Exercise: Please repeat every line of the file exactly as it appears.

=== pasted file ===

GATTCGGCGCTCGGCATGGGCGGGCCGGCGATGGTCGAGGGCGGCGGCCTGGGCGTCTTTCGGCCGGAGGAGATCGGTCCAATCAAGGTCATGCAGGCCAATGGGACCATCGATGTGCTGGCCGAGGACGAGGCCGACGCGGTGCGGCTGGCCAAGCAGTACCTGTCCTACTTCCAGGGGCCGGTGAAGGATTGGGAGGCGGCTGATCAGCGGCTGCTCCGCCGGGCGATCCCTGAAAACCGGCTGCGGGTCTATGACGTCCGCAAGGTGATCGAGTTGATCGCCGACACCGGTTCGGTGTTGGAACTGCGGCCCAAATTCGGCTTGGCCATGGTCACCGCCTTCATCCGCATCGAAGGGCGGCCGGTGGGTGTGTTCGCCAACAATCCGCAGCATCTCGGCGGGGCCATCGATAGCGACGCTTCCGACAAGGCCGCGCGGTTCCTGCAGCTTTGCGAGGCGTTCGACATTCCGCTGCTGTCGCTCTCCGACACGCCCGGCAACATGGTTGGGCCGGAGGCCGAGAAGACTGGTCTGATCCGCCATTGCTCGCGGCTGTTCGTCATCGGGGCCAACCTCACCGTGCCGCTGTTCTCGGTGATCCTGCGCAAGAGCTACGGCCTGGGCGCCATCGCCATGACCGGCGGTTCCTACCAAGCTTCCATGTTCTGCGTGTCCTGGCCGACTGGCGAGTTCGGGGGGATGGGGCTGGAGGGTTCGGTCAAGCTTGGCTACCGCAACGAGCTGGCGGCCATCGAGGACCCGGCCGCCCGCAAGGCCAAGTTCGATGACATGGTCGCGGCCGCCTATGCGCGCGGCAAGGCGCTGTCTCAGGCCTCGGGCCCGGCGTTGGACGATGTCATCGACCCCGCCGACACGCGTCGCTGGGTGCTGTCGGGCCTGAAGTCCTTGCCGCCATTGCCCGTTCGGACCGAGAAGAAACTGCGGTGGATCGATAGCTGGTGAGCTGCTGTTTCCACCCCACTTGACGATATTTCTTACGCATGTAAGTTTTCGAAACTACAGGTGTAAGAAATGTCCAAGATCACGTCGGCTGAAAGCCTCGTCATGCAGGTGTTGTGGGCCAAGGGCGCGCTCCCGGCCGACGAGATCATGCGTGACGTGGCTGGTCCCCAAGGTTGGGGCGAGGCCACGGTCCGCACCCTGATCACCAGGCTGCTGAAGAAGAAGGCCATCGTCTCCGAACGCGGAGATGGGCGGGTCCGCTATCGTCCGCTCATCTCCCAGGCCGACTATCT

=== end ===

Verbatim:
GATTCGGCGCTCGGCATGGGCGGGCCGGCGATGGTCGAGGGCGGCGGCCTGGGCGTCTTTCGGCCGGAGGAGATCGGTCCAATCAAGGTCATGCAGGCCAATGGGACCATCGATGTGCTGGCCGAGGACGAGGCCGACGCGGTGCGGCTGGCCAAGCAGTACCTGTCCTACTTCCAGGGGCCGGTGAAGGATTGGGAGGCGGCTGATCAGCGGCTGCTCCGCCGGGCGATCCCTGAAAACCGGCTGCGGGTCTATGACGTCCGCAAGGTGATCGAGTTGATCGCCGACACCGGTTCGGTGTTGGAACTGCGGCCCAAATTCGGCTTGGCCATGGTCACCGCCTTCATCCGCATCGAAGGGCGGCCGGTGGGTGTGTTCGCCAACAATCCGCAGCATCTCGGCGGGGCCATCGATAGCGACGCTTCCGACAAGGCCGCGCGGTTCCTGCAGCTTTGCGAGGCGTTCGACATTCCGCTGCTGTCGCTCTCCGACACGCCCGGCAACATGGTTGGGCCGGAGGCCGAGAAGACTGGTCTGATCCGCCATTGCTCGCGGCTGTTCGTCATCGGGGCCAACCTCACCGTGCCGCTGTTCTCGGTGATCCTGCGCAAGAGCTACGGCCTGGGCGCCATCGCCATGACCGGCGGTTCCTACCAAGCTTCCATGTTCTGCGTGTCCTGGCCGACTGGCGAGTTCGGGGGGATGGGGCTGGAGGGTTCGGTCAAGCTTGGCTACCGCAACGAGCTGGCGGCCATCGAGGACCCGGCCGCCCGCAAGGCCAAGTTCGATGACATGGTCGCGGCCGCCTATGCGCGCGGCAAGGCGCTGTCTCAGGCCTCGGGCCCGGCGTTGGACGATGTCATCGACCCCGCCGACACGCGTCGCTGGGTGCTGTCGGGCCTGAAGTCCTTGCCGCCATTGCCCGTTCGGACCGAGAAGAAACTGCGGTGGATCGATAGCTGGTGAGCTGCTGTTTCCACCCCACTTGACGATATTTCTTACGCATGTAAGTTTTCGAAACTACAGGTGTAAGAAATGTCCAAGATCACGTCGGCTGAAAGCCTCGTCATGCAGGTGTTGTGGGCCAAGGGCGCGCTCCCGGCCGACGAGATCATGCGTGACGTGGCTGGTCCCCAAGGTTGGGGCGAGGCCACGGTCCGCACCCTGATCACCAGGCTGCTGAAGAAGAAGGCCATCGTCTCCGAACGCGGAGATGGGCGGGTCCGCTATCGTCCGCTCATCTCCCAGGCCGACTATCT